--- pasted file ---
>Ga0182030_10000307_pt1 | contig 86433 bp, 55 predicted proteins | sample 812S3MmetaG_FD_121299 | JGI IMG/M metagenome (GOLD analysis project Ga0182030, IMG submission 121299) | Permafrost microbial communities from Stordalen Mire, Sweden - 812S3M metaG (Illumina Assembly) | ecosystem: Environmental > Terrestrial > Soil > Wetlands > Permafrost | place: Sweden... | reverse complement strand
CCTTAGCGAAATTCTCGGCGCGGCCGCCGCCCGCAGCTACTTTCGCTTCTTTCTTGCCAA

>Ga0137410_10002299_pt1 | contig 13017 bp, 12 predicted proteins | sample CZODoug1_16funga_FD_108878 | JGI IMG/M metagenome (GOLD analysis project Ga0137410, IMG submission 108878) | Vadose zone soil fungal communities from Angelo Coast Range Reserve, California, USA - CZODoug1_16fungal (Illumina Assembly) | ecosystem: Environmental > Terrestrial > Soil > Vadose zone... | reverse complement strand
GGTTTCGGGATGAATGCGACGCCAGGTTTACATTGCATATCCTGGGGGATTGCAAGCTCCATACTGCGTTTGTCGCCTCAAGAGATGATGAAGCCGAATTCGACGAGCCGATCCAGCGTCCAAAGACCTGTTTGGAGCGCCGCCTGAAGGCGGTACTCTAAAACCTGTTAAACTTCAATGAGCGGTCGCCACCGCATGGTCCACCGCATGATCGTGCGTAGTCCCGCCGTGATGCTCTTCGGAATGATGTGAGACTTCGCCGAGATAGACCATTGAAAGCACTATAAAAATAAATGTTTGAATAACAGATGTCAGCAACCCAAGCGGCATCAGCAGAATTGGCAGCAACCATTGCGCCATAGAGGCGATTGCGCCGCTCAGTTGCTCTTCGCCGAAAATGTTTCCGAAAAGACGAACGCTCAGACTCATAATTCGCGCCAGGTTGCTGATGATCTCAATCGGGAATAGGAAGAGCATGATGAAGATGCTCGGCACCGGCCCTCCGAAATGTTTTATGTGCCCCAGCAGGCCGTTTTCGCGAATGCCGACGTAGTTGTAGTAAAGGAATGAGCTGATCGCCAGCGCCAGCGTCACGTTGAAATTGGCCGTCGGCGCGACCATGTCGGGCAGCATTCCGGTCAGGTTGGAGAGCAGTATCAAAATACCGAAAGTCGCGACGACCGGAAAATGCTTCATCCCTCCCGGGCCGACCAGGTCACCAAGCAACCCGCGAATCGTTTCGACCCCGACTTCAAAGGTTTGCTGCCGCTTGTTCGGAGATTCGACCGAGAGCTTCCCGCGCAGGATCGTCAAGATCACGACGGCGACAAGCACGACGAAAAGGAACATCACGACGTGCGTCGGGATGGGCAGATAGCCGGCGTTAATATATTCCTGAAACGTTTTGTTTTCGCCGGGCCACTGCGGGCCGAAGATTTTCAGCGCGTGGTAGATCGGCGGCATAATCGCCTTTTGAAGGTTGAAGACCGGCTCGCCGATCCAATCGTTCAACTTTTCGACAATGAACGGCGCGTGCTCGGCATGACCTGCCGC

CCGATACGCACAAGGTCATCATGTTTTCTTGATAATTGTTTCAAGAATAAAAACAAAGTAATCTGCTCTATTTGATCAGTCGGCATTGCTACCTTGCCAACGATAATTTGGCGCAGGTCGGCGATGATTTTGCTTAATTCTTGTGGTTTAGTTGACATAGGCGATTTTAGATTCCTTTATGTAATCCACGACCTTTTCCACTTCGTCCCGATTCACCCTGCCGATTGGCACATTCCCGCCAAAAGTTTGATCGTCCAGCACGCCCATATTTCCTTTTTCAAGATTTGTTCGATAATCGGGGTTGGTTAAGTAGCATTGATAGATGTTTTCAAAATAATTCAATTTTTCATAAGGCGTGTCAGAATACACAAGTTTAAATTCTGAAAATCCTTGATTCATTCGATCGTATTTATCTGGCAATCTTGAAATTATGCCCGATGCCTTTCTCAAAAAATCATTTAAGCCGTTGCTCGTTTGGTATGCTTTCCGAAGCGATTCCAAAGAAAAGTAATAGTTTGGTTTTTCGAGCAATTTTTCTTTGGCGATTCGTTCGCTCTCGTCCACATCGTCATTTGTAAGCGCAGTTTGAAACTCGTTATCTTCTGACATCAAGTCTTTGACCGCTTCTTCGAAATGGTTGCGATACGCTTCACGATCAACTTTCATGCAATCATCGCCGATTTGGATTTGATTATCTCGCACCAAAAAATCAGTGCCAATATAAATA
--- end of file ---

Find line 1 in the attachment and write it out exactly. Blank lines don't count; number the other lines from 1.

>Ga0182030_10000307_pt1 | contig 86433 bp, 55 predicted proteins | sample 812S3MmetaG_FD_121299 | JGI IMG/M metagenome (GOLD analysis project Ga0182030, IMG submission 121299) | Permafrost microbial communities from Stordalen Mire, Sweden - 812S3M metaG (Illumina Assembly) | ecosystem: Environmental > Terrestrial > Soil > Wetlands > Permafrost | place: Sweden... | reverse complement strand